Electronic properties of diamond surfaces - blessing or curse for devices?

Ristein J (2000)

Publication Type: Journal article

Publication year: 2000


Publisher: Elsevier

Book Volume: 9

Pages Range: 1129

DOI: 10.1016/S0925-9635(99)00316-7


For the potential electronic applications of diamond as a wide band gap semiconductor, the properties of its surfaces are of fundamental importance. These properties in general depend on the kind of passivation of the surface dangling bonds, either by chemisorbed adsorbates or by the formation of mutual chemical bonds as a consequence of surface reconstruction. The principal crystallographic surfaces, (100), (111) and (110), are essentially understood in their adsorbate free form in terms of surface states and reconstructions. The corresponding results are briefly summarized in Section 2. The consequences of adsorbate passivation are then discussed for the case of hydrogen as the most important radical for surface termination with emphasis on different aspects. Hydrogen passivation leads to a negative electron affinity due to a dipole layer which is induced by the heteropolar carbon-hydrogen bonds of the surface atoms. This aspect is discussed quantitatively in Section 3. Hydrogenation also reduces the amount of sp2 bonded carbon at the surface, which turns out to be the crucial parameter determining the position of the surface Fermi level and thus the surface band bending in diamond. This aspect is covered in Section 4. Finally, the combination of the electron affinity reduction by hydrogen and the supply of electrons at the Fermi level by sp2 bonded carbon phases has important consequences for the low threshold electron emission into vacuum. This is dealt with in the framework of an inhomogeneous emission model in Section 5. The model can be expected to be applicable for all system containing sp2 bonded or graphitic phases together with an sp3 bonded diamond matrix, especially for CVD diamond, and it should have important implications also for field emission from diamond films.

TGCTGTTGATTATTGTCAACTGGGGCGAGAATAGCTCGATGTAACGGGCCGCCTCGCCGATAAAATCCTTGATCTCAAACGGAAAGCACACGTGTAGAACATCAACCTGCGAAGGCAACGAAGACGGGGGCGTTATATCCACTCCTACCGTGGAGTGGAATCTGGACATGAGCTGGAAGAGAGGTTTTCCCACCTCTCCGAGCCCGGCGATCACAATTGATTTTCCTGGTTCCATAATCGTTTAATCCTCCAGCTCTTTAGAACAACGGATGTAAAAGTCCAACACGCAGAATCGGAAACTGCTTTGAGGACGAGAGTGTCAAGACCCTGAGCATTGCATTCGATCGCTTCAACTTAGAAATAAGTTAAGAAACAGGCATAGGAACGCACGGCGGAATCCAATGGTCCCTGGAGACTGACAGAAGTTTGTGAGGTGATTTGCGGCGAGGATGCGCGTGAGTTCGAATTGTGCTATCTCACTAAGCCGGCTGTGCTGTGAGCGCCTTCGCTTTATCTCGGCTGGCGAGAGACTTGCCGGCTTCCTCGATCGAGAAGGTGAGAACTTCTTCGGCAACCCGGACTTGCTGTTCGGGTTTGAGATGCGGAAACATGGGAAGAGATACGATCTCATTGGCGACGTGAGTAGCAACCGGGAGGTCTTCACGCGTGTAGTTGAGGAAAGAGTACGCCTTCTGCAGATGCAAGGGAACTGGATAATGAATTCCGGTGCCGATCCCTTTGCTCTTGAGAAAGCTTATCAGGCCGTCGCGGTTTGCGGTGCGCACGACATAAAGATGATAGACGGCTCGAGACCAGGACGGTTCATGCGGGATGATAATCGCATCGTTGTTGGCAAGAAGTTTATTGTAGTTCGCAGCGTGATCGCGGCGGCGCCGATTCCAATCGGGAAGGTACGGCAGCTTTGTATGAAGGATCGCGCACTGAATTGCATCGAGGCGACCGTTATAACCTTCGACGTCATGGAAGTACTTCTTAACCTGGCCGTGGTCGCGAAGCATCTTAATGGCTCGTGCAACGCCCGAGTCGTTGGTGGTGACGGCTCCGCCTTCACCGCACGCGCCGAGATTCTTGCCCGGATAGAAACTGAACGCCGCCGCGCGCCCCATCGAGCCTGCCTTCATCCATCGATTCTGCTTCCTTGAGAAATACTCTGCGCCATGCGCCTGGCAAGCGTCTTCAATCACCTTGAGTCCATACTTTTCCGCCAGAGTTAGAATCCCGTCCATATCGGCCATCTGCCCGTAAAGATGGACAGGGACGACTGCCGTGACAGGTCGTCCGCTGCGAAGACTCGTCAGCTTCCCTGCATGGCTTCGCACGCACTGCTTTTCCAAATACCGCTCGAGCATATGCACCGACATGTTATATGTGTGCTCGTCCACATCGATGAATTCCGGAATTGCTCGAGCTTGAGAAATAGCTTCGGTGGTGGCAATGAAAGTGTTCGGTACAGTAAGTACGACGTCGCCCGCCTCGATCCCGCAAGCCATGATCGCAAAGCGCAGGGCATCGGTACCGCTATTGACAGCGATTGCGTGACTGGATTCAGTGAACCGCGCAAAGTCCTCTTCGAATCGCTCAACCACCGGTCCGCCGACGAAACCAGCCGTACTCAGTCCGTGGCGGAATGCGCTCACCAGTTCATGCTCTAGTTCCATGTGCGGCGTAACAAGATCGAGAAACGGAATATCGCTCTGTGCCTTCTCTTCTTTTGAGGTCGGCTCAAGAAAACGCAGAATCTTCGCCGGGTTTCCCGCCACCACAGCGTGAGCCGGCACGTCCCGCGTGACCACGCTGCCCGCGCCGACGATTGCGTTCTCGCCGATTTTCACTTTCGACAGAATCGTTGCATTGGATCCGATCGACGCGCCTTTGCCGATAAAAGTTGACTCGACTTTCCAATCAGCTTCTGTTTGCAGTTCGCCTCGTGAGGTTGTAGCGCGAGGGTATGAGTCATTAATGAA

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Ristein, J. (2000). Electronic properties of diamond surfaces - blessing or curse for devices? Diamond and Related Materials, 9, 1129. https://dx.doi.org/10.1016/S0925-9635(99)00316-7


Ristein, Jürgen. "Electronic properties of diamond surfaces - blessing or curse for devices?" Diamond and Related Materials 9 (2000): 1129.

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